Don’t tell us what to do Portugal tells US in China trade row
The Portuguese Government has issued a polite but stern rebuttal to the United States that it will not bow to pressure over its economic and foreign policy concerning China.
In response to a featured interview in the newspaper Expresso with the US ambassador to Portugal, George E. Glass, Portugal’s foreign minister Augusto Santos Silva said that the decision-making process in Portugal belongs to the Portuguese Government and it will not bow to US pressure over adopting Chinese Huawei 5G technology.
In the Expresso interview published over the weekend, the ambassador urged that: “Portugal choose between its friends and allies and China.”
But Augusto Santos Silva told the Portuguese news agency Lusa that, “In Portugal, the decision-makers are the Portuguese authorities, which decide which are Portugal’s interests, within the framework of the Constitution and Portuguese law.”
“The decisions taken in Portugal are made in accordance with democratic and humanistic values, Portuguese values, in accordance with Portugal’s national interests, in accordance with the conciliation process at European Union level, when this process is relevant and within the system of alliances in which Portugal is integrated, which is well known and unwavering,” he added.
Portugal has drawn ever closer to China over the past 10 years after the Chinese government through proxy private companies bought up significant shares in some key Portuguese companies in the energy, banking, health and insurance sectors at a time when Portugal desperately needed overseas foreign investment after the last economic crisis between 2007 and 2014.
This closeness is in part down to Portugal’s historic trading ties with China which stretch back centuries and is best represented by its governance of the island of Macau of mainland China which was returned to Chinese rule in 1999.
However, in July this year Portugal’s attitude to China was spelled out by a leading Portuguese diplomat who addressed key businessmen and managers about ‘Bilateral Relations and the New Phase of the Strategic Partnership’ organised by the Chinese-Portuguese Chamber of Commerce (CCILC).
José Augusto Duarte said that Portugal’s relationship with China “is broader than Macau and cannot be a book of nostalgia.”
That said, there still exists mountains of red tape when it comes to “easing customs barriers” for Portuguese exports passing through Macau to mainland China with double taxation and customs barriers.
And despite the balance of trade between the two countries being weighted overwhelmingly in favour of China, Portugal’s trade with China has increased significantly in recent years.
In the first quarter of this year, the weight of n Portuguese agri-food exports to total exports to China increased 255% compared to the same period in 2019.
Portuguese companies are already allowed to export pork, aquatic products, dairy products, table grapes, low risk agri-food goods such as olive oil, wine and honey.
Duarte stated that several negotiation processes are in progress between Portugal and China to allow the export of beef, poultry, sheep and pears and citrus products.
“We must not be afraid to go to this market [of 1.4 billion consumers]. We have to overcome difficulties, and it is desirable and healthy for a balanced relationship,” José Augusto Duarte stressed.
But there are policy makers in the US who feel that Portugal wants to have its cake and eat it regarding maintaining good economic relations with China and the United Sates, particularly when its comes to exchanges of services and technology which could provide a strategic advantage to China against the United States which is now currently Portugal’s 5th largest export partner (5%) after export markets like Germany (12%), France (13%), the UK (6.1%) and Spain (24.9%).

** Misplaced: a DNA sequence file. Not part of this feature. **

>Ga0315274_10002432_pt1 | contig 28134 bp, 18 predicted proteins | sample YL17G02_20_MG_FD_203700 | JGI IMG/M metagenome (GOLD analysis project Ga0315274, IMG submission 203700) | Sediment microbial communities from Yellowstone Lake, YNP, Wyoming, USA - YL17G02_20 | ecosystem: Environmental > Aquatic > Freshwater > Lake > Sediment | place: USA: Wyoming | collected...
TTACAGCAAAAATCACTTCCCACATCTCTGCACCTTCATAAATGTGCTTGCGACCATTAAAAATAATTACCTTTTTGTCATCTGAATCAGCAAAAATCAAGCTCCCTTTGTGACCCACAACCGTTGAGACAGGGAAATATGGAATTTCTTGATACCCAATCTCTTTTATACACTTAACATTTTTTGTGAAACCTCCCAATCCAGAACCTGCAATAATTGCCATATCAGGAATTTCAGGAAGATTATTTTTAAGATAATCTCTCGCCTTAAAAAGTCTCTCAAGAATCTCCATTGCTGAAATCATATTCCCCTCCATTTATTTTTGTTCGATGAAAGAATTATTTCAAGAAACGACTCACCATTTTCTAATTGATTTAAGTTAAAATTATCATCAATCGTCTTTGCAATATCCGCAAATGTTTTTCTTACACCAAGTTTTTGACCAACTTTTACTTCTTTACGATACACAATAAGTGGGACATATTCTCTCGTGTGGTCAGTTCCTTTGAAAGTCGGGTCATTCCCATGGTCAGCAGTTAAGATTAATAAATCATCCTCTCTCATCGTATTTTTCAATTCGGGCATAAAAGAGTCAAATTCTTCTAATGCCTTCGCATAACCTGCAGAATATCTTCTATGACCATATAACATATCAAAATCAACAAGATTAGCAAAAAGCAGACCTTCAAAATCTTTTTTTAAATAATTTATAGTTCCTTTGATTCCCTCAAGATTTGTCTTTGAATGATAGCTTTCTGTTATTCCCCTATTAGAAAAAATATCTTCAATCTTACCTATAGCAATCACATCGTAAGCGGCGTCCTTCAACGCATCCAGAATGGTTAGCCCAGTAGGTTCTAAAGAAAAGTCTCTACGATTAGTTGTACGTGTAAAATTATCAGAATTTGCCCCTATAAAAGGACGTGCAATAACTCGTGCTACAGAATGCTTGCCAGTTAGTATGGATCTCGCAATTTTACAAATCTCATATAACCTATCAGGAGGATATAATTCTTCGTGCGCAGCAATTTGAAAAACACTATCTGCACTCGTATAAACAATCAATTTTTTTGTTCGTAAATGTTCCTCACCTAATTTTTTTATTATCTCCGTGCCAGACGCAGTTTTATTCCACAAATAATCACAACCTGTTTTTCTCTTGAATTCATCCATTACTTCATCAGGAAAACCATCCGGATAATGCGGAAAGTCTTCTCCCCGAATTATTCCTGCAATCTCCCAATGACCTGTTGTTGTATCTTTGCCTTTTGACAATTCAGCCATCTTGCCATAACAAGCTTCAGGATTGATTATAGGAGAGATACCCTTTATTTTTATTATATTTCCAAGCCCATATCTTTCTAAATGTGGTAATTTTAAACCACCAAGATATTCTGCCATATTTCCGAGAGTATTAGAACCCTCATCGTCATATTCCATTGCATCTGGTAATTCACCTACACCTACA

However, it is in the technology area and more specifically in the telecoms sector that Ambassador Glass is said to be most concerned.
In the Expresso interview he said that the US would prefer that Portugal would not acquire any 5G equipment from Huawei, stressing that if the Chinese company brings the 5G technology to Portugal, the defence agreements between Portugal and the United States could be affected.
He warned of consequences for Portugal choosing to work with China which, he said, could influence NATO’s activity or the exchange of classified information. He further threatened to end the distribution of natural gas through Sines if the construction of the new terminal is delivered to China which views Sines as a crucial part of its One Road One Belt economic policy.
Asked whether Ambassador Glass’s statements could be considered an interference in Portuguese internal affairs, Santos Silva argued that he did not, evoking the “good relations” between Portugal and the United States.
“We are part of the EU, NATO, the West, we have privileged relationships with Africa, with Latin America, with different regions in Asia and so on, acknowledge by our allies. And they know that we are allies at all times, not on occasion. We are reliable and credible allies,” Santo silva said.
Ambassador Glass also admitted that the United States has been working with Portugal to “guide” foreign investment in the country into reducing the weight of Chinese investment in the county.
In telecommunications, 5G is the fifth generation technology standard for cellular networks, which cellular phone companies began deploying worldwide in 2019, the planned successor to the 4G networks which provide connectivity to most current cell phones.
China Portugal relations can be traced back all the way to 1514 during the Ming Dynasty of China. Relations between the modern political entities of the People’s Republic of China and the Portuguese Republic officially began on 2 February 1979. China and Portugal established the comprehensive strategic partnership in 2005.